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What is the Texas upskirt law?

(KCAL, Cypress PD via CNN)

HOUSTON – Cases of invasive visual recording, or 'upskirting,' have been on the rise in Texas in recent years.

KPRC2 legal analyst Brian Wice weighed in to answer questions about the law.

What is the Texas upskirt law?

According to Section 21.15 of the Texas Penal Code, Invasive Visual Recording states that "a person commits an offense if, without the other person's consent and with intent to invade the privacy of the other person, the person: (1) photographs or by videotape or other electronic means records, broadcasts, or transmits a visual image of an intimate area of another person if the other person has a reasonable expectation that the intimate area is not subject to public view; (2) photographs or by videotape or other electronic means records, broadcasts, or transmits a visual image of another in a bathroom or changing room; or (3)knowing the character and content of the photograph, recording, broadcast, or transmission, promotes a photograph, recording, broadcast, or transmission described by Subdivision (1) or (2)."

What is the punishment?

It's a state jail felony. An individual adjudged guilty of a state jail felony shall be punished by confinement in a state jail for any term of not more than two years or less than 180 days.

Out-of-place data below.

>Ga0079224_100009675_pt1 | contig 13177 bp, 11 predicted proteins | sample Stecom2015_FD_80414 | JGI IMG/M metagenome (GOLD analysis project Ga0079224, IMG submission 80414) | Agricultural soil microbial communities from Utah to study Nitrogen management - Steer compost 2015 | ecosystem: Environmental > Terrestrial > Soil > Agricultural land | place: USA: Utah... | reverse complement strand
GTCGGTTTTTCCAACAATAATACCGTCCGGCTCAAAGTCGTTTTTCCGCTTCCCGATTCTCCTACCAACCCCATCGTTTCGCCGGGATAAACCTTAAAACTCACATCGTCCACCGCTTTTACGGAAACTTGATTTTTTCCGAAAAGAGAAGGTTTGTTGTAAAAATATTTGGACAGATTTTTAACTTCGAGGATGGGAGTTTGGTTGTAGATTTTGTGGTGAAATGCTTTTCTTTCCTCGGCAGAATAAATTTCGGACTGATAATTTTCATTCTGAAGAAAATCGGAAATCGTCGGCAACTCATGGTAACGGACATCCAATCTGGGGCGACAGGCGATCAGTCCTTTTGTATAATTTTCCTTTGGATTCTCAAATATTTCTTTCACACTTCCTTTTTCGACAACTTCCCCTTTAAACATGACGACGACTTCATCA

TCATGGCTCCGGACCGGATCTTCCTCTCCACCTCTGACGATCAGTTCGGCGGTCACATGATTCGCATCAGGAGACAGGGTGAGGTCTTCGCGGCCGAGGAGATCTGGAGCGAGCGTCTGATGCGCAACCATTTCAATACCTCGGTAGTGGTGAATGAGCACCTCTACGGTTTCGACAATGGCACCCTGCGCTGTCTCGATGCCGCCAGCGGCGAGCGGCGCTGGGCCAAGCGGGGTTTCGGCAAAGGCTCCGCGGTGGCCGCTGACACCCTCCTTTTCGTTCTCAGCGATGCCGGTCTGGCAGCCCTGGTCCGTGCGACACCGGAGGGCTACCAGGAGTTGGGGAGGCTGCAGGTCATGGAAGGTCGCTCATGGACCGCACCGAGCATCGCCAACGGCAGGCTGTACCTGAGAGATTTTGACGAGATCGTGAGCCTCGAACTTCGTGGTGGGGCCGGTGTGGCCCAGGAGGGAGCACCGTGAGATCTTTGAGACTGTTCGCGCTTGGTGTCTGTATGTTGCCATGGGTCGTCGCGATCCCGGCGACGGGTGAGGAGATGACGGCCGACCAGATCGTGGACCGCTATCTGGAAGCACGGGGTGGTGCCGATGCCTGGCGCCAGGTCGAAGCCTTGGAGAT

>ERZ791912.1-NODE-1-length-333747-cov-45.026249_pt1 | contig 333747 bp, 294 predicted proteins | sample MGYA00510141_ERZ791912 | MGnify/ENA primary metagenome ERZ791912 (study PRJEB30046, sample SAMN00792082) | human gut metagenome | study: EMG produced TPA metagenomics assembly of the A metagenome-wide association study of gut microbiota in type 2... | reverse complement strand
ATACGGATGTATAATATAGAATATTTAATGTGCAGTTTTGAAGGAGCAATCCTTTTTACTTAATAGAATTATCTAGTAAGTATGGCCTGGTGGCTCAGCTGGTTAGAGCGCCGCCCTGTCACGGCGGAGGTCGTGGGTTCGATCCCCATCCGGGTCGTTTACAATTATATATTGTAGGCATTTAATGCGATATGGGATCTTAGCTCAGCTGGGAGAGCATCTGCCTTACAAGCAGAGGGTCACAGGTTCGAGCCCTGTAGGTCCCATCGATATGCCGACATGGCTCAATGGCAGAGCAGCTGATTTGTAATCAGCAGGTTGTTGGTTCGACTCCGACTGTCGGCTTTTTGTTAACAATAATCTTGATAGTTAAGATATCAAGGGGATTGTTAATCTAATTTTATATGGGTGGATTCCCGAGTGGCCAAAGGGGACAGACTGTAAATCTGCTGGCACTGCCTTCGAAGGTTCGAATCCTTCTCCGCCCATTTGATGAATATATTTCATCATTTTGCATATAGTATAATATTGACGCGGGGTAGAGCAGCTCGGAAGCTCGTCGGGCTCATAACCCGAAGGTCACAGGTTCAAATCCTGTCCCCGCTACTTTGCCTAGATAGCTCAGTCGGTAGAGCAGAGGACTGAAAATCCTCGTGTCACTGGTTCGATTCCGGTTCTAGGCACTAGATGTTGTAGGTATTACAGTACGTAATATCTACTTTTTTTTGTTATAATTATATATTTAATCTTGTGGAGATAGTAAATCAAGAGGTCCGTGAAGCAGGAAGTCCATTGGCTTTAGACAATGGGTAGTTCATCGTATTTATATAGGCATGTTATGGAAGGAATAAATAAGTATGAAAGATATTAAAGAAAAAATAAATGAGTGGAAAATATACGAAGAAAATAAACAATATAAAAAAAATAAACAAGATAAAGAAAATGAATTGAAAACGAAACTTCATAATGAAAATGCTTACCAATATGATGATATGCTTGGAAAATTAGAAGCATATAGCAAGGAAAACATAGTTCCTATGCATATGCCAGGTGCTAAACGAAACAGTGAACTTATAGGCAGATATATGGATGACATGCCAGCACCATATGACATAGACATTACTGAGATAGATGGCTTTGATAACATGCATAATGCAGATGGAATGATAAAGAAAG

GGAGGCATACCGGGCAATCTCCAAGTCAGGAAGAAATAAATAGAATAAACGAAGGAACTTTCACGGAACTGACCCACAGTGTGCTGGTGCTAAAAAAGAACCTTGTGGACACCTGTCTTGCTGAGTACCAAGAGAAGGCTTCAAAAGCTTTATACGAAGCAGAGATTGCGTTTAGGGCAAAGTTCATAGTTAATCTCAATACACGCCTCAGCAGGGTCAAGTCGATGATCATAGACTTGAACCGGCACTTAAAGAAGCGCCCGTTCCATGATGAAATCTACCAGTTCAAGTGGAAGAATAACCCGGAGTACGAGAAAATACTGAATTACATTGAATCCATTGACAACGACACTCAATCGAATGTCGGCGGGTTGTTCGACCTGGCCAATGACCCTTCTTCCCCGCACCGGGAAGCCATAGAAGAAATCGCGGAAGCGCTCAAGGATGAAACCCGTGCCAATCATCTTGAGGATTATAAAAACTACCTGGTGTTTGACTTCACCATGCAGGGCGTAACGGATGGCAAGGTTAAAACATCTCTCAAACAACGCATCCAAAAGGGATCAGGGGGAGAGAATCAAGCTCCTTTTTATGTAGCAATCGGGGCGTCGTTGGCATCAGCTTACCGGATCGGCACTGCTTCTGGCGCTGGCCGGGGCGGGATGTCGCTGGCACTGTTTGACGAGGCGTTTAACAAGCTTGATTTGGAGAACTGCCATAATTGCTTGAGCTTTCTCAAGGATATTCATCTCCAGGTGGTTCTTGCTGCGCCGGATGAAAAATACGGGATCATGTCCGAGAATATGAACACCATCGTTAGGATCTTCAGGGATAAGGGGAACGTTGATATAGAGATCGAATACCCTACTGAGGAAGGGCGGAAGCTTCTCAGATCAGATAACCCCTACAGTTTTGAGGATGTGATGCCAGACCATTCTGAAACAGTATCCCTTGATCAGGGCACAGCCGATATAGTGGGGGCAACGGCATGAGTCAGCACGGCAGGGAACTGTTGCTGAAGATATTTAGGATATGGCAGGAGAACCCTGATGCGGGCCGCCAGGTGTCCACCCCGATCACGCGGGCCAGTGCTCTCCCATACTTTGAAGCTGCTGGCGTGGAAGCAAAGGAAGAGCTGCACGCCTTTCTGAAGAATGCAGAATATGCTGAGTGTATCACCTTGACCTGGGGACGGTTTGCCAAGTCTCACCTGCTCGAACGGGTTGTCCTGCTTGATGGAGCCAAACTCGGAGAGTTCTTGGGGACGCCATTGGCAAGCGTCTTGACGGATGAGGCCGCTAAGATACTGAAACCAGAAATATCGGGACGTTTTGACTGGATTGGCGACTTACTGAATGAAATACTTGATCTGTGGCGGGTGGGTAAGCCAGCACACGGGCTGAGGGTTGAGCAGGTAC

Do prosecutors need proof that there was intent?

Yes. They must prove beyond a reasonable doubt that the actor intended to invade the privacy of another person or that he knew the character and content of the photograph, recording, broadcast or transmission. 

How difficult is the law to prosecute?

Depending on the facts and circumstances presented, it is not all that difficult because intent can be inferred from the actor’s conduct.  So, for instance, intent to invade someone’s privacy can be inferred from the facts and circumstances of the act of photography or recording, especially if the conduct occurs in a changing room or bathroom. 

What is the difference between felony invasive visual recording and misdemeanor attempted invasive visual recording?

Under Section 15.01 of the Penal Code: "(a) A person commits an offense if, with specific intent to commit an offense, he does an act amounting to more than mere preparation that tends but fails to effect the commission of the offense intended."

The attempted offense is one penalty rage lower than a completed offense.